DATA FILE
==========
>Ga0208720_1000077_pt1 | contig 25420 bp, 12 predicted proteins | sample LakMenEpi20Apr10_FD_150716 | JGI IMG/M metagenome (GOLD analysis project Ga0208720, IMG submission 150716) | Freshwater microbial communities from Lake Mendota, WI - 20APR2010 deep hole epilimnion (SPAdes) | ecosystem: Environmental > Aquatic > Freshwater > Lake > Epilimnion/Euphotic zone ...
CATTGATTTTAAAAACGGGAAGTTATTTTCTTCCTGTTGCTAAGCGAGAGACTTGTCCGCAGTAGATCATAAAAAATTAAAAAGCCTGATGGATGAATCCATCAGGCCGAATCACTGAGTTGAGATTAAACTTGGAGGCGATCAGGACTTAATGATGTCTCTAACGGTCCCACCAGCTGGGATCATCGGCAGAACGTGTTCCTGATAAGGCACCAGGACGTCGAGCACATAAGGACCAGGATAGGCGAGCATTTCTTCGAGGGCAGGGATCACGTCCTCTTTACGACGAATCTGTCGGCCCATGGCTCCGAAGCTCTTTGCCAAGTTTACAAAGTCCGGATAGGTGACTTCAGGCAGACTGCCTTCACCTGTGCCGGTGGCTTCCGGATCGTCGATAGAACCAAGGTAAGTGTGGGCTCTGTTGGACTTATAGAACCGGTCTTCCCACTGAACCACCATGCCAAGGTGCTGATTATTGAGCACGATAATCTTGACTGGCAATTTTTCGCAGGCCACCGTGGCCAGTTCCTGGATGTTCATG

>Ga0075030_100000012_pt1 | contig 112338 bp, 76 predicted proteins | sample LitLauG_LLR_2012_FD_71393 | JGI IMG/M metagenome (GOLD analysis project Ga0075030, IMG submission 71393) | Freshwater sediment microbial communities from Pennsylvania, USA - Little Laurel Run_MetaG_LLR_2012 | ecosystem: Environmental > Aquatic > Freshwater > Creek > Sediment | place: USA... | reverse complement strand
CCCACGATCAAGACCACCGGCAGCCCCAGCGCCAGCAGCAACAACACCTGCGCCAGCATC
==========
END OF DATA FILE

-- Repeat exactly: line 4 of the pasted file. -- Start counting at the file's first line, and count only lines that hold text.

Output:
CCCACGATCAAGACCACCGGCAGCCCCAGCGCCAGCAGCAACAACACCTGCGCCAGCATC